Another summer vacation is mercifully defunct--the stridulating small fry now swimming in their schools of lower learning, leaving our streets safe for adults. Still, one pities them their thankless plight. The "innocence" of adolescence is a lie: A Wasteland populated equally by testosterone-poisoned, pint-sized pervs and their hapless, victim-peers. Let us celebrate its horrors with these corrupted-childhood classics:
The Bad Seed (1956)-The evil-youth theme gets the corn-fed Hollywood treatment through tiny Patty McCormack's role as the eight-year-old Midwestern murderess Rhoda. Eileen Heckart, repeating her stage role, is stunning in her consummate, drunken-neighbor cameo.
Pixote (1981)-No accident Nick Cave dedicated his Tender Prey album to the explosive title character, a chilling, skull-eyed, 10-year-old thief, pimp, and killer. The brilliant child-actor Fernando Ramos da Silva--in actuality one of Brazil's three million homeless kids--was offed by the Sao Paulo pigs after the film was made. Brilliant.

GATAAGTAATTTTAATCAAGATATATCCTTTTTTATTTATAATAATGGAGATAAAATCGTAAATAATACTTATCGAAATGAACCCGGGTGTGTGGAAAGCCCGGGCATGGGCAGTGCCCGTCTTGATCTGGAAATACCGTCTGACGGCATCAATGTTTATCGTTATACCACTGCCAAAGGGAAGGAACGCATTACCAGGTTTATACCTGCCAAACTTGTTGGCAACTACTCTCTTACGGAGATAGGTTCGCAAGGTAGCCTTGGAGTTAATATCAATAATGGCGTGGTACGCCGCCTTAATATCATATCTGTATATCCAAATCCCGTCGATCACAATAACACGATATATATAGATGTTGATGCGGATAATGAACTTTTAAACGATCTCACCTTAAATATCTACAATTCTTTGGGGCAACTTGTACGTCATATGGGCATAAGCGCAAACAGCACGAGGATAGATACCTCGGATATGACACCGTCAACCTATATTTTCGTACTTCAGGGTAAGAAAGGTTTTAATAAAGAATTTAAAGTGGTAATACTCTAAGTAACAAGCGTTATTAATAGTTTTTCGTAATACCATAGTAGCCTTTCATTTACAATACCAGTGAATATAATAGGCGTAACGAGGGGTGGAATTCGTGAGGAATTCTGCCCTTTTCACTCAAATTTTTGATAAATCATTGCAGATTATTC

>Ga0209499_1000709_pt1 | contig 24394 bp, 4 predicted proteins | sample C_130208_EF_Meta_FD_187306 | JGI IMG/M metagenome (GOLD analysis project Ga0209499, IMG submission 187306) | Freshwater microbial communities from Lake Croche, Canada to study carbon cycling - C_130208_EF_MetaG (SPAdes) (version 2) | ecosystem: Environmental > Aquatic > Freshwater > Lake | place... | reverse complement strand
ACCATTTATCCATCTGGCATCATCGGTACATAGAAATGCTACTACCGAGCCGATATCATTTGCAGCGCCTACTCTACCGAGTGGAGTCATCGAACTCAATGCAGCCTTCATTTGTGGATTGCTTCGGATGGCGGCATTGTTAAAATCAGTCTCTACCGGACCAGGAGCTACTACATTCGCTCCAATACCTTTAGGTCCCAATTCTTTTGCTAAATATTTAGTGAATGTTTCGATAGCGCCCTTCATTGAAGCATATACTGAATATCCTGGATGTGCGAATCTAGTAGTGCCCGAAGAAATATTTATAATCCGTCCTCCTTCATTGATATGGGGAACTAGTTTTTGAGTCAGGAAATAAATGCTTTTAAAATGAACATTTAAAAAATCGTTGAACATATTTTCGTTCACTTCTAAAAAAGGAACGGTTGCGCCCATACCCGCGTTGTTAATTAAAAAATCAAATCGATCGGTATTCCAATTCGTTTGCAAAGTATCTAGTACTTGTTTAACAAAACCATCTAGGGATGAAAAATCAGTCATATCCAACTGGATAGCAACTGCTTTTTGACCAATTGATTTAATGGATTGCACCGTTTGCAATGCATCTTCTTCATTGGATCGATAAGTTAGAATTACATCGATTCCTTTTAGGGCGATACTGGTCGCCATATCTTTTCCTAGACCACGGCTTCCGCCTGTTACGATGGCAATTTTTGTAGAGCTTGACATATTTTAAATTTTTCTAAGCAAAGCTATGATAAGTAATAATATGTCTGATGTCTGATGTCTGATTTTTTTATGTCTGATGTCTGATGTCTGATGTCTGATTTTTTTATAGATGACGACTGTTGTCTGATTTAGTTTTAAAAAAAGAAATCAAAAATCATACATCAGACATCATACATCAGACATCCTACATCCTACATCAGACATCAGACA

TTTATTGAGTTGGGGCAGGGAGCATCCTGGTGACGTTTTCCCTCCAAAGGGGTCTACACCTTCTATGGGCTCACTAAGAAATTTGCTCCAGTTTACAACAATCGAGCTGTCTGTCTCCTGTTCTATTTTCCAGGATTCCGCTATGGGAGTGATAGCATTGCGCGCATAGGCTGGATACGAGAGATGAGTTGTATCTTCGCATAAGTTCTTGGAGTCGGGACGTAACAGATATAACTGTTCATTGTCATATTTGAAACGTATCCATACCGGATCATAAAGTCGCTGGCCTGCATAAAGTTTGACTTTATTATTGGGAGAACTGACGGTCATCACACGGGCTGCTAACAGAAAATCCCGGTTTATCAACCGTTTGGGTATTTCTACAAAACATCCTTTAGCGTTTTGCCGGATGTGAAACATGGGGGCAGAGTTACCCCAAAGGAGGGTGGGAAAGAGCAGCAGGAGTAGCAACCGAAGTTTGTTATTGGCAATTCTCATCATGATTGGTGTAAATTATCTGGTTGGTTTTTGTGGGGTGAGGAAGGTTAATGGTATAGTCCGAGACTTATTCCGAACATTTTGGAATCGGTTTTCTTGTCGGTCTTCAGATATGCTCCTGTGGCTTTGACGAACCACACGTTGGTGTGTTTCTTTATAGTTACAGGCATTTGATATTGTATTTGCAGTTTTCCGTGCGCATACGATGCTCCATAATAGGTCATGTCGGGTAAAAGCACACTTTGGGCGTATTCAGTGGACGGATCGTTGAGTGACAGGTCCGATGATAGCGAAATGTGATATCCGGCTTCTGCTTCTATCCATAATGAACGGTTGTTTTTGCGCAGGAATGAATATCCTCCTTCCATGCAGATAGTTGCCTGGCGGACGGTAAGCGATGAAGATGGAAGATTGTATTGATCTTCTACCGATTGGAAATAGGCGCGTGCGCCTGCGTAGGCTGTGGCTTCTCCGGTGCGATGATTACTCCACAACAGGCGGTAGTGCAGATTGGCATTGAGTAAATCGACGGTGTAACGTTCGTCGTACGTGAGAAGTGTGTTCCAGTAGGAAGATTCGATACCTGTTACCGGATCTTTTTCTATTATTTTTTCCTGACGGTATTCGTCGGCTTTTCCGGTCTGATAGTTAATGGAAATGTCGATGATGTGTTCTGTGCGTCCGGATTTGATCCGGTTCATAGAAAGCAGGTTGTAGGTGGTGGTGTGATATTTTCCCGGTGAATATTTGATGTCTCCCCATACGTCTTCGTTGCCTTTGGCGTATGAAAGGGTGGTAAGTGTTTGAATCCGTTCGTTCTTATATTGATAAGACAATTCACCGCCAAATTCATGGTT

The Reflecting Skin (1991)-Leave it to a foreigner (director Philip Ridley, writer of The Krays) to nail homespun American family values to the barn door with such dreamy power. In a sun-kissed, silken nightmare, little farmboy Seth watches his sanity go up in flames.
Come and See (1985)--There are sentimental-shit war films as-seen-through-little-eyes (Empire of the Sun, Hope and Glory, Au Revoir les Enfants), and there are bolder ones (Forbidden Games, and The Tin Drum). Nothing tops Elem Klimov's shocking, poetic masterpiece. A Soviet Belorussian child shows us the German invasion of 1943. Go ahead and cry, baby.